The art of giving up gracefully - Jonathan Williams

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For every driver who makes it to the select world of Formula One, there must be 20 who have set off down this ambitious road and failed to make the grade for one reason or another. In the mid-1960s there was a whole host of enthusiastic young British drivers contesting the 1-litre Formula 3 category, all of them hell-bent on making their names in the upper echelons of the sport. They included Piers Courage, who became Frank Williams’ first Formula One team driver; Peter Gethin, who won the 1971 Italian Grand Prix for BRM; Charles Lucas, who founded his own Formula 3 team and later raced a Maserati 250F in historic events, as well as people like Roy Pike, Charles Crichton-Stuart (now Alan Jones’ confidant in the Williams team) and Jonathan Williams. Most of these people competed in the “mainstream” of F3, as it was then regarded, and contested the British Championship. But Jonathan Williams decided that his racing career lay in Italy. In 1966 at the age 23, he decided to move to Italy and drive for the small Rome-based F3 constructor de Sanctis.

Jonathan Williams had been a member of the Lucas F3 team in 1965, a well-spruced selection of youngsters running a trio of Brabhams in British F3 events. The era of sponsored teams, of personalised overalls and brightly painted racing cars was only just dawning on the motor racing world, so the Lucas Brabhams, in their red, white and blue livery, driven by these young lads wearing nicely tailored overalls in matching colours drew considerable attention. In addition to Jonathan, the team included Roy Pike, Piers Courage and, occasionally, “Luke” himself and Peter Gethin. Such was their progress that Lucas was invited to run the works F3 Lotus 41s for Colin Chapman in 1966. As Jonathan Williams remembers, “Geoff Murdoch of Esso wanted Courage and Pike to drive the team, so I was quite happy to pack my bags and go off to drive for de Sanctis in Italy”.

Even at this early age, Jonathan’s priorities for life were pretty firmly fixed in his mirid. He was a relaxed young man with an open, sunny disposition and his character reflected the life-style he wished to pursue. He wanted to do what he wanted to do, at a relatively unhurried pace and, preferably, do it where the sun was shining. Racing F3 for de Sanctis in Italy provided an ideal solution to these ambitions. Coming from an Army family, his parents had moved around a great deal when he was young, so he had no pressing reasons for staying in England. As far as motor racing was concerned, he quickly became bored with pounding round Brands Hatch, Silverstone and Mallory Park. For those who wanted to parade their talents in front of “F1 talent spotters”, races on such circuits might have been crucial to realising their ambitions. “But I always thought that road circuits were much more interesting and fascinating. Avoiding drain covers, kerbs and trees was a much more stimulating business and gave me a sense of achievement that I could never feel at Brands Hatch and Mallory Park. Caserta and Mugello were circuits that I particularly liked. They were more dangerous, certainly, but surely running the gauntlet of those hazards, and trying to avoid them, was what it was all about?” Lest readers should now be starting to yawn, thinking to themselves, “another old buffer, banging on about the old days”, it’s probably timely to remind ourselves that these words were being uttered at Nice airport by a realistic, quiet and serious 38-year-old a couple of hours after he had climbed out of the pilot’s seat in the cockpit of an executive jet!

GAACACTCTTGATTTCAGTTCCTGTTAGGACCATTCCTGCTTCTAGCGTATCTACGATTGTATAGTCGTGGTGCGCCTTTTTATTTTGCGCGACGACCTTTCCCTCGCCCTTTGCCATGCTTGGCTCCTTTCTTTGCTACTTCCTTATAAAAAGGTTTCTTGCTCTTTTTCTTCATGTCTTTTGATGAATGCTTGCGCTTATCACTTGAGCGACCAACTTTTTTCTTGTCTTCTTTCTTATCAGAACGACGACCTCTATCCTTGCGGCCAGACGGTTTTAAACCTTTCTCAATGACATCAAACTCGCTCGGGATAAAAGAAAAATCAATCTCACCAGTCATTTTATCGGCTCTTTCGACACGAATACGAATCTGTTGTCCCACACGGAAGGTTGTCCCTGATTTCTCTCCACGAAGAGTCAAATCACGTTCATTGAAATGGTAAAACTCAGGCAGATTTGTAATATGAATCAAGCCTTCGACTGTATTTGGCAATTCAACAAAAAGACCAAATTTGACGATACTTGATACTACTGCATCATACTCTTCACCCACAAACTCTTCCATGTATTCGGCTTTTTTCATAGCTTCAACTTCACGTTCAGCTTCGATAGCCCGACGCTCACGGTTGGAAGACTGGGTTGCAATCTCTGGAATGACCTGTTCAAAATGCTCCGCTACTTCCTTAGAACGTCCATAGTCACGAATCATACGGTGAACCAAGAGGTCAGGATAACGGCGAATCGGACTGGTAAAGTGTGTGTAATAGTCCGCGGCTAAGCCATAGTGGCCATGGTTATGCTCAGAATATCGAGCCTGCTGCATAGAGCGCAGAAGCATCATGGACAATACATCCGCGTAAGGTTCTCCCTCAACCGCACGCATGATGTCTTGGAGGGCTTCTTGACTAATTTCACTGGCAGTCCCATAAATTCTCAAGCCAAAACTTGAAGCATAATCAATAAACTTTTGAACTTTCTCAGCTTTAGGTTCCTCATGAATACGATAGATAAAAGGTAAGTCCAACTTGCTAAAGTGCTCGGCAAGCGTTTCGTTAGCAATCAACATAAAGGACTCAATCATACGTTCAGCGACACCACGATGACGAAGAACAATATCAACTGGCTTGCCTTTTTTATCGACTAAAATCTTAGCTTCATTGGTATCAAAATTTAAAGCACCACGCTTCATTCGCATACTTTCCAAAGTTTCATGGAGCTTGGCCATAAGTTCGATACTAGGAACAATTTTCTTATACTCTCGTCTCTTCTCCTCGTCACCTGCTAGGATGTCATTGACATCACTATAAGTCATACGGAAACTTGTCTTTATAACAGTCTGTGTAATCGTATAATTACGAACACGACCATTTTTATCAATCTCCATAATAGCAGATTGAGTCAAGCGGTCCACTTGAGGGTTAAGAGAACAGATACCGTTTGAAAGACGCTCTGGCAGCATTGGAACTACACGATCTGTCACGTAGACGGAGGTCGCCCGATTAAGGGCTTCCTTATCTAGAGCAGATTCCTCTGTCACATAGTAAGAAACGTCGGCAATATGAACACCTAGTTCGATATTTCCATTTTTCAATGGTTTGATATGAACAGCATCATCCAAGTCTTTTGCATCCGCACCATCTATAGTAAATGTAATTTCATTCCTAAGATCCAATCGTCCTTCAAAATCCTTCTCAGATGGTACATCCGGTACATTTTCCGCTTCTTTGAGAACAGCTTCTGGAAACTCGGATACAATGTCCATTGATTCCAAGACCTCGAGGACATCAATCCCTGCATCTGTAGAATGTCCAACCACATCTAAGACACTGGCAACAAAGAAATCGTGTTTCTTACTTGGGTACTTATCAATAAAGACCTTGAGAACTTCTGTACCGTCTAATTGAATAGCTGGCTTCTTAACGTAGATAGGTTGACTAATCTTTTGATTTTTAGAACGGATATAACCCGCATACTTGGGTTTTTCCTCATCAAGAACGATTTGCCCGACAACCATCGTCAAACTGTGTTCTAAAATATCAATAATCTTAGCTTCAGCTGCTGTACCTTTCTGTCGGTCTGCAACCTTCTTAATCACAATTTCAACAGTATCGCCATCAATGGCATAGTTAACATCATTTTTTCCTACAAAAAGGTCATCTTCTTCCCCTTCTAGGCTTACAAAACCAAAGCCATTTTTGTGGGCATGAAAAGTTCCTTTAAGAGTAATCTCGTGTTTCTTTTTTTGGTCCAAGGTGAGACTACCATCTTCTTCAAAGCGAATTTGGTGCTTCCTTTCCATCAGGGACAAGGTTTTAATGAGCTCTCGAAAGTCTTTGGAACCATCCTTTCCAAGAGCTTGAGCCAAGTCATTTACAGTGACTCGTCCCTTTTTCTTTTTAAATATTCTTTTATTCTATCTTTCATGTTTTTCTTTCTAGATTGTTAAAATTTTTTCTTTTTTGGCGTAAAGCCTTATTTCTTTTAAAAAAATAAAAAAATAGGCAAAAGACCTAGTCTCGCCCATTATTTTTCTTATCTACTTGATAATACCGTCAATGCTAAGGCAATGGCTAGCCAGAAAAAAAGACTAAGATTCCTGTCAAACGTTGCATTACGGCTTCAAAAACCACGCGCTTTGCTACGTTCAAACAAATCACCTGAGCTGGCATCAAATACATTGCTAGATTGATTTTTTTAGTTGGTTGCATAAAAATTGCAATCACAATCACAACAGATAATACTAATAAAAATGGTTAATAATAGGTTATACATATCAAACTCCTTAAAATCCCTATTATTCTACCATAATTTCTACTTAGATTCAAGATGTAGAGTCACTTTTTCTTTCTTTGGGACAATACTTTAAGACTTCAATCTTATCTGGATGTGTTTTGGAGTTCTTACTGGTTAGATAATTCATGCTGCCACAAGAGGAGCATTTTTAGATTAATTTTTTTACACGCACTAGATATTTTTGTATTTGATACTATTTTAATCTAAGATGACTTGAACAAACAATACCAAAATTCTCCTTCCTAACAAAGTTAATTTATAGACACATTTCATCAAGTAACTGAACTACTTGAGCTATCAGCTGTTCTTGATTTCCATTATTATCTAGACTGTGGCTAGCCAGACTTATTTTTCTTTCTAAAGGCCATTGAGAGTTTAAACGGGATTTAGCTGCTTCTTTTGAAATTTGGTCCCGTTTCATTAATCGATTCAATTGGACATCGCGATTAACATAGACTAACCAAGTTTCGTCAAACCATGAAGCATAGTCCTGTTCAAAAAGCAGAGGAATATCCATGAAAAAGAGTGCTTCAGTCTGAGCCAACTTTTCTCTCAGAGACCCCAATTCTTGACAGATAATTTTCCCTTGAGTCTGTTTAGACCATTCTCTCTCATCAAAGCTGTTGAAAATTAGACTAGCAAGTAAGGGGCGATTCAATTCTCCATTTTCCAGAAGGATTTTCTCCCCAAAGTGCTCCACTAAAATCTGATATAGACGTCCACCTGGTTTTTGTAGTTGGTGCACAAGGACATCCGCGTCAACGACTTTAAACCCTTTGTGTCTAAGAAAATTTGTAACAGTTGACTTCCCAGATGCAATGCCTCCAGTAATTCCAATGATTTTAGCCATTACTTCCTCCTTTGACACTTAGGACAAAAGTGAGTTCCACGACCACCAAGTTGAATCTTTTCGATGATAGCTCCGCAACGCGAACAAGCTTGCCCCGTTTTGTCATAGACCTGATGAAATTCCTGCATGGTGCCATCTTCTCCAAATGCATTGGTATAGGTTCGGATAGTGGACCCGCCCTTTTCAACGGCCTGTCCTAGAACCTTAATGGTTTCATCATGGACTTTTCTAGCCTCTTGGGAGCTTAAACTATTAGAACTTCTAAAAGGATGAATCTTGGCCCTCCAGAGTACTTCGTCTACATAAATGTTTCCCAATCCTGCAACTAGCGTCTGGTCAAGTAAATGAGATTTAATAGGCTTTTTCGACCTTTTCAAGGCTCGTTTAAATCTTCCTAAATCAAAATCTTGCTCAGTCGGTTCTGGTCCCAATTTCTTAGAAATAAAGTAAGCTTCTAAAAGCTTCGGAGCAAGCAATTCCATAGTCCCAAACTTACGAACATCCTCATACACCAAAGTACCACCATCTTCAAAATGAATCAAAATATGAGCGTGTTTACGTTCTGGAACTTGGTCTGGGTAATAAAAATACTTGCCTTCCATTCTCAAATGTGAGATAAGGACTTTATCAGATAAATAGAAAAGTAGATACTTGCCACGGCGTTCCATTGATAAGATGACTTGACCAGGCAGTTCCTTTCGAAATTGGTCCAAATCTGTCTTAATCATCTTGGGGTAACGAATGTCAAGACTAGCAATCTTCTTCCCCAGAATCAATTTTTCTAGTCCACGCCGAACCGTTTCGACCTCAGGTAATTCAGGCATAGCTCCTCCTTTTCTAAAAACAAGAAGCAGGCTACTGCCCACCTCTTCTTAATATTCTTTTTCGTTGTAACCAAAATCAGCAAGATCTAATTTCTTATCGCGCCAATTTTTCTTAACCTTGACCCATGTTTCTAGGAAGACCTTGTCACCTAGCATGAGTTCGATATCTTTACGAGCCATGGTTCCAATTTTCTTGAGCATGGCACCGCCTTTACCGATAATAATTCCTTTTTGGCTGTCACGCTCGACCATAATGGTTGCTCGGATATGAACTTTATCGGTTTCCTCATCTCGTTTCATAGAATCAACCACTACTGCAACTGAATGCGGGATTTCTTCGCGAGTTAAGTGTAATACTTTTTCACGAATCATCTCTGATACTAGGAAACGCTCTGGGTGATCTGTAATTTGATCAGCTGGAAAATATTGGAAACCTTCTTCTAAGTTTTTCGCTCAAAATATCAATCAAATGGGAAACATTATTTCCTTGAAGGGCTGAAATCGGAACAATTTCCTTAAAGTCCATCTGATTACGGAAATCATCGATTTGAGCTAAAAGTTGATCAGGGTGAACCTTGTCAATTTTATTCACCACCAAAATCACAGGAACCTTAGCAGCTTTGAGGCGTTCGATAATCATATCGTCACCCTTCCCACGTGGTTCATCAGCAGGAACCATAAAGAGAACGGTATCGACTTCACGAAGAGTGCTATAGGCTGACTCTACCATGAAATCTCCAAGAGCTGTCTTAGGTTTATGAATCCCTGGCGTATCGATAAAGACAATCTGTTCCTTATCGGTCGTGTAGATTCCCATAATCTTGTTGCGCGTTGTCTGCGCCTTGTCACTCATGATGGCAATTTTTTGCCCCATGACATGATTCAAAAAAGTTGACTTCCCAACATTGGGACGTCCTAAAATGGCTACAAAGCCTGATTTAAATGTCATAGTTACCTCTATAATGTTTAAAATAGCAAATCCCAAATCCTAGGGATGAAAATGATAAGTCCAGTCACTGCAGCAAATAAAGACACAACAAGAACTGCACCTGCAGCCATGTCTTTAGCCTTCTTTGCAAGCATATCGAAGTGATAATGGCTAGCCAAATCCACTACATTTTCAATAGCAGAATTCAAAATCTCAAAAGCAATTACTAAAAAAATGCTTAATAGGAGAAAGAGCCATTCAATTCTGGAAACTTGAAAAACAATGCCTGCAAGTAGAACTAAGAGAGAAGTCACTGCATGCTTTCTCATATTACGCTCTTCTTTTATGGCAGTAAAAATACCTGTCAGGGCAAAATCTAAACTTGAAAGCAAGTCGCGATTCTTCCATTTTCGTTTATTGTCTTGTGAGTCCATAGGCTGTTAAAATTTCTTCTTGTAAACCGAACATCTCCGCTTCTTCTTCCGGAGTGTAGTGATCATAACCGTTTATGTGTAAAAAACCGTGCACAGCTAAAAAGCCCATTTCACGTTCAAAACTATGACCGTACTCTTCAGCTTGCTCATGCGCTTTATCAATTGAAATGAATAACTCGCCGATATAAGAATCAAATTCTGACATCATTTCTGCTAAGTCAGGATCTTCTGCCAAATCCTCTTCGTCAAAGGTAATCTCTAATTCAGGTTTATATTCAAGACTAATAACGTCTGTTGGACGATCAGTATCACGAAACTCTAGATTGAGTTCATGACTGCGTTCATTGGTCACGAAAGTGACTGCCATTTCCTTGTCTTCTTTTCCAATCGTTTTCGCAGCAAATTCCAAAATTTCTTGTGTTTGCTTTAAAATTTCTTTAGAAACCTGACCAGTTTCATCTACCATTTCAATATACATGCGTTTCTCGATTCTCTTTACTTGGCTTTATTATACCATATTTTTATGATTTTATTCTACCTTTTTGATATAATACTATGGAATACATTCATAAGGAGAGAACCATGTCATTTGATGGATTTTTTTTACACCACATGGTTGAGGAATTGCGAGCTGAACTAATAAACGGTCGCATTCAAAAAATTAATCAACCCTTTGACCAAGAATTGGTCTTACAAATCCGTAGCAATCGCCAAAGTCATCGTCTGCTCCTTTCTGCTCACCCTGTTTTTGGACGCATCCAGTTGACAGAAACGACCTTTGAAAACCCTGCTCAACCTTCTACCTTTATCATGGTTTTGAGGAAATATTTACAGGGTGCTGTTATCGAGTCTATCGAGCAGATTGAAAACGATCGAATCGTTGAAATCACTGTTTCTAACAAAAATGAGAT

In Italy, “Jonathino”, as Williams became known, built himself a reputation as a cool, sensitive little racing driver, particularly adept at the art of slipstreaming. He won several epic battles at Monza, timing his dart out of a rival’s slipstream to perfection and edging ahead as they crossed the finishing line. In 1967 he was invited to do some of the early test and development driving on the F2 Dino 166, the cars which Ernesto Brambilla and Andrea de Adamich used to dominate the Argentine Temporada series at the end of 1968. But, like so many other young drivers, he founded his relationship with the Ferrari team at a time when their overall fortunes were sinking to a pretty low ebb. He did a considerable amount of test driving at Modena, handling F2, sports cars and the 6-litre V12 Can-Am machines. In fact, he was recruited into the Ferrari sports car team for the 1967 BOAC 1,000-kilometre race at Brands Hatch, sharing a 330P4 sports coupe – “super handling, but a tank to steer!” – with Paul Hawkins. They finished sixth. “I remember they were going to pair me with Jackie Stewart, but I said ‘hey, he’s a bit on the quick side, give me a break!’ So they put Stewart with Amon and I drove with Paul. Talking of Stewart, I must say I was impressed with the way he handled that P4. Old ‘Jock McArmco’ might have had his detractors, but he couldn’t half hustle a car round a circuit …. “